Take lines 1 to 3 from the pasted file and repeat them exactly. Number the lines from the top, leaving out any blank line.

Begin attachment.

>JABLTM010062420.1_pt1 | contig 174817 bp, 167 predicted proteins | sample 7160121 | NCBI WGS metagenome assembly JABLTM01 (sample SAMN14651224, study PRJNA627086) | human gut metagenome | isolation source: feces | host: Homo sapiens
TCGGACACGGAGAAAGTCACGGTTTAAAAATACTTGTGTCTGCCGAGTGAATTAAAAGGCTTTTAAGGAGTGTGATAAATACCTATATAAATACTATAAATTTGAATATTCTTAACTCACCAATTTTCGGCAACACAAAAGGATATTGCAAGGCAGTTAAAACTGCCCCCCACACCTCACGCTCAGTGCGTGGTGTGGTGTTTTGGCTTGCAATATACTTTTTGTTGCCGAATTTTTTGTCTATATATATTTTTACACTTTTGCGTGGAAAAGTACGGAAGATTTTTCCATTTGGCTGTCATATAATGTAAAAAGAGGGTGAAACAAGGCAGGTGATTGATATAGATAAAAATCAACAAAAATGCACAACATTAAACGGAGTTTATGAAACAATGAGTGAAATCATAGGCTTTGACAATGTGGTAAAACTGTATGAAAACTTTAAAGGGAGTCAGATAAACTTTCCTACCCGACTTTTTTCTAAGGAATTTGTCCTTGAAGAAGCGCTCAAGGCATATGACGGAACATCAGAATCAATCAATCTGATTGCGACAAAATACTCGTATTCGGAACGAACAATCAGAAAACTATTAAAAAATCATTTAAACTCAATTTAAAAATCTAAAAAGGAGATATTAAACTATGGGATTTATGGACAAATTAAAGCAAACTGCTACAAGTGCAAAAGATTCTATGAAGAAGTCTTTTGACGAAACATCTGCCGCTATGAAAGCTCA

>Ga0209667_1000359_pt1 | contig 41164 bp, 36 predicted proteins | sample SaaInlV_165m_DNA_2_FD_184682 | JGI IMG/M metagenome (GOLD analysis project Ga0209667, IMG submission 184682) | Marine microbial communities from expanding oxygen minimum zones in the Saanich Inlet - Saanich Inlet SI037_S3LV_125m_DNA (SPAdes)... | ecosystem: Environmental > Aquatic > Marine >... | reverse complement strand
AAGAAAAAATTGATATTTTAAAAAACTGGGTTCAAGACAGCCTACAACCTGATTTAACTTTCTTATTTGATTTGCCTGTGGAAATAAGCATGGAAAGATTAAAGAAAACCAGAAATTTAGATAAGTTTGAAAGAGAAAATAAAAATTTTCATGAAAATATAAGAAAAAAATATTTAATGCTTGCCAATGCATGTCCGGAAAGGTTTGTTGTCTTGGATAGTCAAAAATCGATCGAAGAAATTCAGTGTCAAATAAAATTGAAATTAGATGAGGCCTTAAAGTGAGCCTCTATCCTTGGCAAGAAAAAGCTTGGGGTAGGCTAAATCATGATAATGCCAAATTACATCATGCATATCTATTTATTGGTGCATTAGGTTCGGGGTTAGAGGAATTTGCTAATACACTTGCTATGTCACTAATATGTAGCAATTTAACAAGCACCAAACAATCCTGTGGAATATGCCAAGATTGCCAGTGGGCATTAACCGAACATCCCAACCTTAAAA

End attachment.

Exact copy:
>JABLTM010062420.1_pt1 | contig 174817 bp, 167 predicted proteins | sample 7160121 | NCBI WGS metagenome assembly JABLTM01 (sample SAMN14651224, study PRJNA627086) | human gut metagenome | isolation source: feces | host: Homo sapiens
TCGGACACGGAGAAAGTCACGGTTTAAAAATACTTGTGTCTGCCGAGTGAATTAAAAGGCTTTTAAGGAGTGTGATAAATACCTATATAAATACTATAAATTTGAATATTCTTAACTCACCAATTTTCGGCAACACAAAAGGATATTGCAAGGCAGTTAAAACTGCCCCCCACACCTCACGCTCAGTGCGTGGTGTGGTGTTTTGGCTTGCAATATACTTTTTGTTGCCGAATTTTTTGTCTATATATATTTTTACACTTTTGCGTGGAAAAGTACGGAAGATTTTTCCATTTGGCTGTCATATAATGTAAAAAGAGGGTGAAACAAGGCAGGTGATTGATATAGATAAAAATCAACAAAAATGCACAACATTAAACGGAGTTTATGAAACAATGAGTGAAATCATAGGCTTTGACAATGTGGTAAAACTGTATGAAAACTTTAAAGGGAGTCAGATAAACTTTCCTACCCGACTTTTTTCTAAGGAATTTGTCCTTGAAGAAGCGCTCAAGGCATATGACGGAACATCAGAATCAATCAATCTGATTGCGACAAAATACTCGTATTCGGAACGAACAATCAGAAAACTATTAAAAAATCATTTAAACTCAATTTAAAAATCTAAAAAGGAGATATTAAACTATGGGATTTATGGACAAATTAAAGCAAACTGCTACAAGTGCAAAAGATTCTATGAAGAAGTCTTTTGACGAAACATCTGCCGCTATGAAAGCTCA

>Ga0209667_1000359_pt1 | contig 41164 bp, 36 predicted proteins | sample SaaInlV_165m_DNA_2_FD_184682 | JGI IMG/M metagenome (GOLD analysis project Ga0209667, IMG submission 184682) | Marine microbial communities from expanding oxygen minimum zones in the Saanich Inlet - Saanich Inlet SI037_S3LV_125m_DNA (SPAdes)... | ecosystem: Environmental > Aquatic > Marine >... | reverse complement strand